Curriculum

I. Lower Division Coursework

Thirty-five units  or more of transportation related courses from a designated associate degree course sequence per California Community College Chancellor’s Office Taxonomy of Programs (TOP) codes 0948.00. Each course must be completed with a C or higher.

Programs at Rio Hondo College include:

Courses Required for the Major:

  • Lower Division General Education:
    Students will be required to complete one of the following general education options:
    • California State University General Education Breadth pattern
    • Intersegmental General Education Transfer Curriculum pattern

II. Upper Division Coursework

Major Courses

  • click the course name to open / close the course description.
Course Name Units
AUTO 300 - Assessment of the Automotive Industry
This course provides the Automotive Technology student with a detailed practical study of how to be successful in the Automotive Service, Parts, and Sales Industry. This is a practical study of current service, parts, and sales practices performed in dealerships and independent repair shops, while also discussing the review and preparation of the theory and skills necessary to successfully pass the Automotive Service Excellence (ASE) Exams relevant to Industry Standards. Topics include becoming efficient in the shop, mastering the various pay systems, understanding managers and owners, building customer loyalty, demonstrating workplace and social ethics, and making Customer Satisfaction Index (CSI) values work for all employees. In addition, vehicle engines, transmissions, brakes, suspension, air conditioning, and engine performance systems, parts, and components, and new and emerging technologies that support the service and repair of the modern automobile will be discussed. Emphasis will be placed upon the important tasks of proper repair procedures, the safe use of tools, equipment, technical data, and scan tools, as well as the ins-and-outs of the business of service, parts, and sales. Current Automotive Industry practices and relevant case studies will be discussed and demonstrated throughout the course. The overall goal of this course is for the student to apply and demonstrate knowledge and skills that will enable them to advance their employment in the Vehicle After-Sales Field Operations Management spectrum.
3.0
AUTO 310 - Global Development of the Automobile
This course provides the Automotive Technology student with a detailed practical study of how to be successful in the Automotive Service, Parts, and Sales Industry. This is a practical study of current service, parts, and sales practices performed in dealerships and independent repair shops, while also discussing the review and preparation of the theory and skills necessary to successfully pass the Automotive Service Excellence (ASE) Exams relevant to Industry Standards. Topics include becoming efficient in the shop, mastering the various pay systems, understanding managers and owners, building customer loyalty, demonstrating workplace and social ethics, and making Customer Satisfaction Index (CSI) values work for all employees. In addition, vehicle engines, transmissions, brakes, suspension, air conditioning, and engine performance systems, parts, and components, and new and emerging technologies that support the service and repair of the modern automobile will be discussed. Emphasis will be placed upon the important tasks of proper repair procedures, the safe use of tools, equipment, technical data, and scan tools, as well as the ins-and-outs of the business of service, parts, and sales. Current Automotive Industry practices and relevant case studies will be discussed and demonstrated throughout the course. The overall goal of this course is for the student to apply and demonstrate knowledge and skills that will enable them to advance their employment in the Vehicle After-Sales Field Operations Management spectrum.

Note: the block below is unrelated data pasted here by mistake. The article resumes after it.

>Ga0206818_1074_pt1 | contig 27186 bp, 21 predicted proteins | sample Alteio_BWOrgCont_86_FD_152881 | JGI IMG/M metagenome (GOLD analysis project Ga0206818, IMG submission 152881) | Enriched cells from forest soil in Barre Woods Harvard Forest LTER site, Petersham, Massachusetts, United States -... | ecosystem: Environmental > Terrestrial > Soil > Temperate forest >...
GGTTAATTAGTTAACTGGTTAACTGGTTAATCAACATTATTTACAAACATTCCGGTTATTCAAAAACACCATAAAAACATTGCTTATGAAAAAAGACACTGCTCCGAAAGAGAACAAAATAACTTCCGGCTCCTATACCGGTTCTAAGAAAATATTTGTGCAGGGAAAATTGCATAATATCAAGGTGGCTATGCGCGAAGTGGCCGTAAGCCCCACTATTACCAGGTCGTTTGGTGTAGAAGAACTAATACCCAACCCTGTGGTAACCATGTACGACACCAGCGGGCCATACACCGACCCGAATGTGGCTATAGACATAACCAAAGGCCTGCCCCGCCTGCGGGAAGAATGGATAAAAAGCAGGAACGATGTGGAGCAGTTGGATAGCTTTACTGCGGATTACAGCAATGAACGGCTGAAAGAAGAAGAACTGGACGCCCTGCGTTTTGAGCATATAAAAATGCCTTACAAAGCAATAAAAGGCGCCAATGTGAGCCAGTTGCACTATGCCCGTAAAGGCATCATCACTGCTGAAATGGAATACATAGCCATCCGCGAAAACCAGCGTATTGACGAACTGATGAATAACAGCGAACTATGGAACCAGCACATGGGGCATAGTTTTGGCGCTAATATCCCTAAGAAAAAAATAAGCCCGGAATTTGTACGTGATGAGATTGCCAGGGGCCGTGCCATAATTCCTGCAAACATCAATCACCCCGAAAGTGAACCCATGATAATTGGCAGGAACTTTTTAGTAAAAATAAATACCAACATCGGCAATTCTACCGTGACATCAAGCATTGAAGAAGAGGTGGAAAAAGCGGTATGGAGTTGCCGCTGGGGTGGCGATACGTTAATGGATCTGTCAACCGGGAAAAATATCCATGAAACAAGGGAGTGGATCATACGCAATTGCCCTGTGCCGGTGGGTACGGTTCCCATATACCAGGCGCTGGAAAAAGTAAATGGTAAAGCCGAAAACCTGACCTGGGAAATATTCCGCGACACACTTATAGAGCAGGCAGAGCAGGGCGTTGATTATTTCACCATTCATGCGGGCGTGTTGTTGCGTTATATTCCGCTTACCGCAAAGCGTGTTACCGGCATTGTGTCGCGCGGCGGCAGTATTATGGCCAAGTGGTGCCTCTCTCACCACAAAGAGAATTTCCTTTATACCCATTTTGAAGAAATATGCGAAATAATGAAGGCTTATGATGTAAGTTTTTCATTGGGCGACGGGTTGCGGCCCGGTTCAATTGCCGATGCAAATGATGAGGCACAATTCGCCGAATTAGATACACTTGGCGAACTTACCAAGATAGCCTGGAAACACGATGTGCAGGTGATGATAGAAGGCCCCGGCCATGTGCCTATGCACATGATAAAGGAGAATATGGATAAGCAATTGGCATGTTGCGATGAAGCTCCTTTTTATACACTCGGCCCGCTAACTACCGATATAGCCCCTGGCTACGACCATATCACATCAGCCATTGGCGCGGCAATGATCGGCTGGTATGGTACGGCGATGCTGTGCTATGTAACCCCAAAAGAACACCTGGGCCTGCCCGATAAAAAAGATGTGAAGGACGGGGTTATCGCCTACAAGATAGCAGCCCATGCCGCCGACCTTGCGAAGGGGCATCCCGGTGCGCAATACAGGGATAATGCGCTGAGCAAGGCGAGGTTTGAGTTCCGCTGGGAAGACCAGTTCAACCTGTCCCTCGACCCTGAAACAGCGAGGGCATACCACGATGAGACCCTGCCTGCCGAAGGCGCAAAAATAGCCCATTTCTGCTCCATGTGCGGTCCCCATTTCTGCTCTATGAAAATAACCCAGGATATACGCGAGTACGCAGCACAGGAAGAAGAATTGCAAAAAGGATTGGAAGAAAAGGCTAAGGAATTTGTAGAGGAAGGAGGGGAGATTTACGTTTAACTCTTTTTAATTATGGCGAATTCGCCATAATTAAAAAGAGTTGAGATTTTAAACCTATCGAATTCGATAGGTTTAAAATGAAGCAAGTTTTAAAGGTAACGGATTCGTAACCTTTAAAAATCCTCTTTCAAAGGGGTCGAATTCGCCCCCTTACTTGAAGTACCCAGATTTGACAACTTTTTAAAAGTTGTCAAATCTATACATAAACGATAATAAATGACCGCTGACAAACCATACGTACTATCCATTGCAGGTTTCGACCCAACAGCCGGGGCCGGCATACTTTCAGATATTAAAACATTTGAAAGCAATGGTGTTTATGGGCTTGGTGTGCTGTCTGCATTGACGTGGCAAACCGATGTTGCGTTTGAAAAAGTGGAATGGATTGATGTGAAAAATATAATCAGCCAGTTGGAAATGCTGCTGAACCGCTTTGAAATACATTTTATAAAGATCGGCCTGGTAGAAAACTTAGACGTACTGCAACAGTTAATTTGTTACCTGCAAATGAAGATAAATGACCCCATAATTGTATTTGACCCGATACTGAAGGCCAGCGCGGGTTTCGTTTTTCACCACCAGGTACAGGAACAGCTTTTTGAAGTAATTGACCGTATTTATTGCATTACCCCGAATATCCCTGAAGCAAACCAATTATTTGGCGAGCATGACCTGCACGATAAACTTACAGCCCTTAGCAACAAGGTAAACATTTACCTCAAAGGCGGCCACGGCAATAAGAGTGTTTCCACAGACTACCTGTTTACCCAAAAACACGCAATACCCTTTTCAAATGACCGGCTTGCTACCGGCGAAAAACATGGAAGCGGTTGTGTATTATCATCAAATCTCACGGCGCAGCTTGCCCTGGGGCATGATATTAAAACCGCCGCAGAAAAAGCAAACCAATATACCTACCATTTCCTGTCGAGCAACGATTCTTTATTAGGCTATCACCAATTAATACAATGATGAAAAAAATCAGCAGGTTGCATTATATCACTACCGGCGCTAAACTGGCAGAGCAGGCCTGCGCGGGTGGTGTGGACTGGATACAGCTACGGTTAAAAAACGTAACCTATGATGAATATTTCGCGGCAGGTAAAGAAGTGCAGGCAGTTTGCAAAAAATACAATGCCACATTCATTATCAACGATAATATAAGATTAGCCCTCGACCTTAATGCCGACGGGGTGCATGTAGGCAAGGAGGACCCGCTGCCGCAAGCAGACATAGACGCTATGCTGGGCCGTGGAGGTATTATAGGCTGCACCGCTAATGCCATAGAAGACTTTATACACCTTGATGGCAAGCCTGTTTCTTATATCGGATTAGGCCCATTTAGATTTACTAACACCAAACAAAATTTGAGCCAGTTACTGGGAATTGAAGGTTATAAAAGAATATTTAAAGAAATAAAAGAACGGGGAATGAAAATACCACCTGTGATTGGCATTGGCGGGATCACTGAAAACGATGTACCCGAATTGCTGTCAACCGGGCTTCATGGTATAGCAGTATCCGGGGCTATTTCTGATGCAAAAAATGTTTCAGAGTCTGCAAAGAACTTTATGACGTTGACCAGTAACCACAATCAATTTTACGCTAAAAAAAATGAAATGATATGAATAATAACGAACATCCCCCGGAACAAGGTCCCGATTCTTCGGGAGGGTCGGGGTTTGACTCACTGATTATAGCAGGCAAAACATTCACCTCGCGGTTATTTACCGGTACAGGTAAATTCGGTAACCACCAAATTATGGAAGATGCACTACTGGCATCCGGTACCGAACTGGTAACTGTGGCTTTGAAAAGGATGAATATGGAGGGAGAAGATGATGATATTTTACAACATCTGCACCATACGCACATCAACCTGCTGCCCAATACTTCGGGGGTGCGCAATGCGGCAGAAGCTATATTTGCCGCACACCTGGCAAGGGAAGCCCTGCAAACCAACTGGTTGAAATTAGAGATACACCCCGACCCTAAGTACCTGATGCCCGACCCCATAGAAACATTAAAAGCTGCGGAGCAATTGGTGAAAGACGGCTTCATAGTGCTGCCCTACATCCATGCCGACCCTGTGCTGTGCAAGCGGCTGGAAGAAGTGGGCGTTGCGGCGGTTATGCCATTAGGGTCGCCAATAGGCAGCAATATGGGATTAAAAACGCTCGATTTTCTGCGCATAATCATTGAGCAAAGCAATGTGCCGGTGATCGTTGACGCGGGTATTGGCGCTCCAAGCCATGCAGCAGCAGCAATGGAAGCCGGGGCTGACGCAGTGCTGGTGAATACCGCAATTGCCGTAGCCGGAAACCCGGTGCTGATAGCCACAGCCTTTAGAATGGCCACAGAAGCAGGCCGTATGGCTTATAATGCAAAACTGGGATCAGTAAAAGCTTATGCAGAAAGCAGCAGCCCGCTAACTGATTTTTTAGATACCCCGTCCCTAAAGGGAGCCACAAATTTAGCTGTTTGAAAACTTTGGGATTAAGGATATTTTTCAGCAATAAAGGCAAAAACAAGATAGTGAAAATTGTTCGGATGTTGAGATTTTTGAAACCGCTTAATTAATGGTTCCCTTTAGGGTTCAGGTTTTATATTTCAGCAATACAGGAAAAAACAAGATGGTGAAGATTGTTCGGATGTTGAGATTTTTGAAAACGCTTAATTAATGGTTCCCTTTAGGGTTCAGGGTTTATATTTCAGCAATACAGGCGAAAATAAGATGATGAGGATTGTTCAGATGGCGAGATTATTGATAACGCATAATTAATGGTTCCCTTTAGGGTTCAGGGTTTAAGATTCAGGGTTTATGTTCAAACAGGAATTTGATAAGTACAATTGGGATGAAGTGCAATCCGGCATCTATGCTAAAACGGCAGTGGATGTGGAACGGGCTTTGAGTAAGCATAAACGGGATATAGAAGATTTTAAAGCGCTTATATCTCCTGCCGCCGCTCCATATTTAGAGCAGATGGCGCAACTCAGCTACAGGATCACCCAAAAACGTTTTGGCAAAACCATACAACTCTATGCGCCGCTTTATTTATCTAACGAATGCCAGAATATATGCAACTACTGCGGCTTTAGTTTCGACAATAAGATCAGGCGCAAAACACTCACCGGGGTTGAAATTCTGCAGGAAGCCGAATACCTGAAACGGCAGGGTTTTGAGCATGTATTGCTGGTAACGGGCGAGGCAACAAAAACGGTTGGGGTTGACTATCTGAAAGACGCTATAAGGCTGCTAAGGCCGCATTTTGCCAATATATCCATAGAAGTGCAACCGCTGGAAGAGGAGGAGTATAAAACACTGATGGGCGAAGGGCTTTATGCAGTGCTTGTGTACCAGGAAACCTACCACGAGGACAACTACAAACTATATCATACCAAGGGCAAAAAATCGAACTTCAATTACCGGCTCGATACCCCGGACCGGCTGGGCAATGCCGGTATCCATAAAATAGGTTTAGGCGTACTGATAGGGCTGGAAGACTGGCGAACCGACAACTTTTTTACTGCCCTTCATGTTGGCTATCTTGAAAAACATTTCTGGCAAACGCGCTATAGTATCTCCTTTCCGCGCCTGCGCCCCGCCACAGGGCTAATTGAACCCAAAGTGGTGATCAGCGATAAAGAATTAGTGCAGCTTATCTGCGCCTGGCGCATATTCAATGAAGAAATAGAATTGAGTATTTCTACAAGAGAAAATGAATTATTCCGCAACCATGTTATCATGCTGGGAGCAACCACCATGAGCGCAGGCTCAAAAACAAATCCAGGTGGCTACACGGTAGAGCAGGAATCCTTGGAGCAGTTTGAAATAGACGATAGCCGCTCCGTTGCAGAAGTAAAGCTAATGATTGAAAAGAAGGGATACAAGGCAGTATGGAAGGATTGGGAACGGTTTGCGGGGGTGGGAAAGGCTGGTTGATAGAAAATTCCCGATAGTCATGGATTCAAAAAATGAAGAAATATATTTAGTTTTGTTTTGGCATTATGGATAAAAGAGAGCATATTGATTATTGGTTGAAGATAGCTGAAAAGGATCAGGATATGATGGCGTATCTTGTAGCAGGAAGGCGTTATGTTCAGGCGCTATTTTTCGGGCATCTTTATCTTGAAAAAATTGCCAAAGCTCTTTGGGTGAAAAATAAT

3.0
AUTO 320 - The Progressive Growth of Automotive Technology
This course provides the Automotive Technology student with a detailed practical study of the development of Automotive Technology from its beginnings to the present day, focusing on the basics and its long-term development. This is a practical and contextualized study of the importance of the automotive technological changes that have evolved from both engineering improvements and cultural changes. Topics include the development of vehicle layout and design, the needs and behaviors of drivers, producers, non-users, and other stakeholders, and the ever-changing computerized control of its systems and other emerging technologies. Emphasis will be placed upon the systematic overview of the mechanization and electrification of the automobile, not only as machines, but as a testimony of their important role in the way we live today. Current Automotive Industry practices and relevant case studies will be discussed and demonstrated throughout the course. The overall goal of this course is for the student to apply and demonstrate knowledge and skills that will enable them to advance their employment in the Vehicle After-Sales Field Operations Management spectrum.
3.0
AUTO 499 - Directed Studies in Automotive Technology
The course provides an opportunity for the Automotive Technology student to expand their studies in the Bachelor of Science Degree beyond the classroom by completing a project or an assignment arranged by agreement between the student and instructor. The student is required to contact the instructor to determine the scope of the assignment and the unit value assigned for successful completion. Students must possess a 2.5 overall GPA, a 3.0 GPA in the discipline of study being requested, or receive an exception from the instructor. Students are required to take 4 units of Directed Study within a discipline to graduate with a Bachelor of Science degree in Automotive Technology.